Ensemble Studio Theatre, NYC 2007 “A celebration! Mr. Zellnik’’s comedy engages some big questions of evolutionary biology. Mr. Zellnik has not shied away from intellectual ambition, and that is more than can be said for many emerging playwrights." New York Times “Fascinating! Zellnik tells great, compelling stories and created varied, grandly human characters that we care about and identify with. The fact that some of them are macaques is entirely the point! Serendib is that rarity, a play that really stimulates thinking.” -nytheatre.com “Rarely are simian mating rituals given the urgency and moment they deserve, but David Zellnik's new play Serendib sets that matter right! A clever and frequently funny little drama ……The denouement is satisfying and unexpected.”” - Backstage “A marvelous play, Serendib. There's a reason the title of the show sounds like serendipity: seeing this show is an instance of finding something valuable that you may not have expected.” - New Theatre Corps “A crazy, wonderful, multilayered play about science and humans and monkeys and love, not necessarily in that order but all interconnected in unexpected and surprising ways. ……Captures our imaginations and our minds ... gives us humor and heartbreak - a truly imaginative and ambitious script!” - MilkCanTheatre Blog
FOR ELISE...........EST Marathon 2010 “For Elise,” in which the elegant title character takes a breather from
the wedding reception of her grandson Josh (Drew Hirshfield). “Ach. It
was so Polish!” she disdainfully tells her gay nephew Donny
(Erik Liberman) when he joins her outside to sneak a cigarette. Appalled
that her grandson has embraced Hasidism, Elise shares some prejudices
with Donny and clashes over others. But with delicate strokes Mr.
Zellnik makes Josh a figure of such joyous inclusiveness that their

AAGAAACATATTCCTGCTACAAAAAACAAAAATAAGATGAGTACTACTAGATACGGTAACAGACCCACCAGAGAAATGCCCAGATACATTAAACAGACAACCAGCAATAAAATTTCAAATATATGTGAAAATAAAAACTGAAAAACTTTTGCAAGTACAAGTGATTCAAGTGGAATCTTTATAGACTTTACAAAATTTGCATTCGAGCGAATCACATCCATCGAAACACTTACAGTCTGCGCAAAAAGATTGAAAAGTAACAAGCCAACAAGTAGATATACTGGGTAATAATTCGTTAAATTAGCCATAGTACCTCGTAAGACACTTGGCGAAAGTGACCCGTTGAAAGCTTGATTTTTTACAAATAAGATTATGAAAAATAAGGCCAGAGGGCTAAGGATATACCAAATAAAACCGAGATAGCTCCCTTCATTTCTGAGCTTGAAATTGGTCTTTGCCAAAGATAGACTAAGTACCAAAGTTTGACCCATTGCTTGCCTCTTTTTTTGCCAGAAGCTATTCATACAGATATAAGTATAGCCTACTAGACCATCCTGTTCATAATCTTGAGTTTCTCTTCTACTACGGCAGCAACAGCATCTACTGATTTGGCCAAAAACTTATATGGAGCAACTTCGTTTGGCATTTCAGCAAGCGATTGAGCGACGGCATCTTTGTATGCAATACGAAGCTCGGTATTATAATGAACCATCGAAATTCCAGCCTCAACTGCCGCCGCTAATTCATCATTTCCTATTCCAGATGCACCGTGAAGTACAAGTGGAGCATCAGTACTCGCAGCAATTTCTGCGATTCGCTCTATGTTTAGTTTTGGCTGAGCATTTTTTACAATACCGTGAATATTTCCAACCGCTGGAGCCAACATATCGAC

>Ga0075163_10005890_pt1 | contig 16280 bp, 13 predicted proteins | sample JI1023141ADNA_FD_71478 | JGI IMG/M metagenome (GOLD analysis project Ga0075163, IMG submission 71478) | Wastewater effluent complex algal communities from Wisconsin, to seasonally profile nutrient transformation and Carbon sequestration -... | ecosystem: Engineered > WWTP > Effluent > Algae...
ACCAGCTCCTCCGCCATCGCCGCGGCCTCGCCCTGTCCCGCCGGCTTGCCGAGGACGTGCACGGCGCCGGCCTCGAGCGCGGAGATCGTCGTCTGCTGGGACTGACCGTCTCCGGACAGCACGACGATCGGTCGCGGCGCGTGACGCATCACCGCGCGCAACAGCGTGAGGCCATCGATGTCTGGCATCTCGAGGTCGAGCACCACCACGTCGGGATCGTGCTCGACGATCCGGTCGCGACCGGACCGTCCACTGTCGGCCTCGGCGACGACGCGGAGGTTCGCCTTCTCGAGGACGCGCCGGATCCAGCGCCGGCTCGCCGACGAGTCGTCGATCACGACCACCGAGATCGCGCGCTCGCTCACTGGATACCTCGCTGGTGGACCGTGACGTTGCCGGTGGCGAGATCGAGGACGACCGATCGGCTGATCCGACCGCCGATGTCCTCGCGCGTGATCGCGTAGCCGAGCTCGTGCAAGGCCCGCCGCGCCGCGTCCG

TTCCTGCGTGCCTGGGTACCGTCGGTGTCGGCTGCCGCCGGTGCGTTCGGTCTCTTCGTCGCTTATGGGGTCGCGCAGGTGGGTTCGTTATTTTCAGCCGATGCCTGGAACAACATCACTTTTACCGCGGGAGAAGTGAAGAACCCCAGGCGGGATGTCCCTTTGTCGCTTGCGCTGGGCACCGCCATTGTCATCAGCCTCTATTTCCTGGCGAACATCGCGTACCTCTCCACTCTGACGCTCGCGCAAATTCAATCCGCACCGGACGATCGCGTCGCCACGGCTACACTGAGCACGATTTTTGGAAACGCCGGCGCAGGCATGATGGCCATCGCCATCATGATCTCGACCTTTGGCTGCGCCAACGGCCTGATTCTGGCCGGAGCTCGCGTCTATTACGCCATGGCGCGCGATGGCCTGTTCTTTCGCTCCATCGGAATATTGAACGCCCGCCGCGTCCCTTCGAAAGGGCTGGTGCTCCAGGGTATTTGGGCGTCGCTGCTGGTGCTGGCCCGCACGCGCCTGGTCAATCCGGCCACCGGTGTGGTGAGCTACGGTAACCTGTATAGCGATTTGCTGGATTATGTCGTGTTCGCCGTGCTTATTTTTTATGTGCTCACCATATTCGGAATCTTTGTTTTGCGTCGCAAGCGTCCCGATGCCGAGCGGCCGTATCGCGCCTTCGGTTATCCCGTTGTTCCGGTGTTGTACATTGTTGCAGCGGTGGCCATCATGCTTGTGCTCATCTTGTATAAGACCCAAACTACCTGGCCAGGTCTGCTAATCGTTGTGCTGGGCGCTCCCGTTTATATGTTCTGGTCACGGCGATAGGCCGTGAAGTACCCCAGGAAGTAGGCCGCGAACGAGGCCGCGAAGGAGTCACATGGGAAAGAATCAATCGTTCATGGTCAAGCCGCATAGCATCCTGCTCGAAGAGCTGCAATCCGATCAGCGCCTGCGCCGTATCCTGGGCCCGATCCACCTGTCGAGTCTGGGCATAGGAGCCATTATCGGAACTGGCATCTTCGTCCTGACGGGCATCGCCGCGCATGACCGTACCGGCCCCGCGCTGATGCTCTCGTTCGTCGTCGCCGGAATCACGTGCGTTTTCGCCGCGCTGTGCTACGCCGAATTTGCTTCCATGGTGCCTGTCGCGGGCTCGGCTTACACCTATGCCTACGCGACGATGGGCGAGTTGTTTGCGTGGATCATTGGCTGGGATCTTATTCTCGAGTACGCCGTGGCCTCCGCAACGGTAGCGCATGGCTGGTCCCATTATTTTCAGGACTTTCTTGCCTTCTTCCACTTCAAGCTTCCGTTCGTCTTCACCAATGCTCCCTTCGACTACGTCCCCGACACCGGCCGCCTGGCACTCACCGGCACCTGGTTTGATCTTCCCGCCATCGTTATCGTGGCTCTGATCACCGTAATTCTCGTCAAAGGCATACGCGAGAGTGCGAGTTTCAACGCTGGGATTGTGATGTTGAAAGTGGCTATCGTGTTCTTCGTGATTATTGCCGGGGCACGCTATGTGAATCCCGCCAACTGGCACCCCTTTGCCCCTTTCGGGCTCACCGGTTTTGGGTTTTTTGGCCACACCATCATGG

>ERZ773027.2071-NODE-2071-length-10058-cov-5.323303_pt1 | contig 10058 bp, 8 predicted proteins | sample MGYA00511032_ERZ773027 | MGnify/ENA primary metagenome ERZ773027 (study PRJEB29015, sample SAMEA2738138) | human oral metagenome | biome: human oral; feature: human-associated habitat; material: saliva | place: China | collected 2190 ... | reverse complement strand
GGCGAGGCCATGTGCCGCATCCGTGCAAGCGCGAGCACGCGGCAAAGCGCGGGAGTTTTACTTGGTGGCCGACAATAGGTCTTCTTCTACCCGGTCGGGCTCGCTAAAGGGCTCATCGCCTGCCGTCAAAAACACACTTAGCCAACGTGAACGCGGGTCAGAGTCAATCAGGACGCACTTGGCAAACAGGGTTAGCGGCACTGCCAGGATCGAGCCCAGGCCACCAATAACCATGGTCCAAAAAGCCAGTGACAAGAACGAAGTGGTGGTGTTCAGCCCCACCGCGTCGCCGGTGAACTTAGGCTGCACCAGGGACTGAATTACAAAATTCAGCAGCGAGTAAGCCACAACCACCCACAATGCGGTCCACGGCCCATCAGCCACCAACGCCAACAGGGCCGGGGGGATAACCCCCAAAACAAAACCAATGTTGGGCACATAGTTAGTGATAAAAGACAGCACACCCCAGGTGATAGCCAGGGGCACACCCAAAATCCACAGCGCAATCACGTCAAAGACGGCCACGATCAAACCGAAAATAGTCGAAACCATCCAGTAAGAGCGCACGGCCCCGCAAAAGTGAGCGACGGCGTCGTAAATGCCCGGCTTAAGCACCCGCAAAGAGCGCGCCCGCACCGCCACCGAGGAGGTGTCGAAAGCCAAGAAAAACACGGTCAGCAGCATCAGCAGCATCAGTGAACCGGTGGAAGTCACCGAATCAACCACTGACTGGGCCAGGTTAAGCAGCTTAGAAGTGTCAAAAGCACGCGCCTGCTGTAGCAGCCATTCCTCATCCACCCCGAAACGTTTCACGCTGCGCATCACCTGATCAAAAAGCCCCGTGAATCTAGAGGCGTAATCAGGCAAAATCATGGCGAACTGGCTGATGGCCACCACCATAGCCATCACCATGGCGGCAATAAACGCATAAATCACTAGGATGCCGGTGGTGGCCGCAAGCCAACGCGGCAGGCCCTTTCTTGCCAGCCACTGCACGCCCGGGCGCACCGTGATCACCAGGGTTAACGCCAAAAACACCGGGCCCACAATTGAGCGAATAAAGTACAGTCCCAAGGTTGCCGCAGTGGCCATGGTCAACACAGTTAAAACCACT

differences are reconciled in a touching rapprochement" David Rooney, NY Times Memory, both sweet and painful, triggers engaging drama.... (In) David Zellnik’s For Elise, in which Josh, a young Hasid, finds his grandmother, Elise, and cousin, Donny, outside the synagogue on his wedding day. The wedding stirs disturbing memories of Polish ancestors for Elise and loss of a friend and favorite cousin for Donny. Ghosts of the past mingle with a new order of things, as the three strive to hold their family together. Delphi Harrington, as Elise, gasps at the horror of finding her favorite grandson back in the shtetl of her grandparents. Drew Hirshfield counters with a confident sweetness of someone who has finally found his home. And, Erik Liberman displays the disquieting unease of a young man searching for a place to fit in. Beautifully directed by Pamela Berlin, the cast is allowed to develop the characters in a natural, satisfying way, mixing humor with their disquieting revelations." Jo Ann Rosen, NY Theatre.com
Pre-2010 Selected Reviews Ideogram 2008 “Zellnik's a playwright to watch!” Gwen Orel, Backstage .............“Succeeds at being fresh and engaging! Zellnik's delightful Ideogram, is as perfectly funny and complete as a ten-minute comedy can be.” Martin Denton, NY Theatre.com .......... “David Zellnik’s goofy comedy ‘Ideogram’ plays off the appealing idea that we all might have secret talents. Jason Zinoman, The New York Times ............ “Smartly skewers a number of Orientalist motifs even as it employs them. Keeps a nice balance between whimsy and mystery, contains a lot of laughs.” Dan Balcazo TheatreMania Text for Roz G in “4 Seasons Ballet” (The Chase Brock Experience) 2008 “The Four Seasons,” the final piece, is improbably even better. Roz G., a tightly put-together television weather announcer, is quite brilliant! Roslyn Sulcas, The New York Times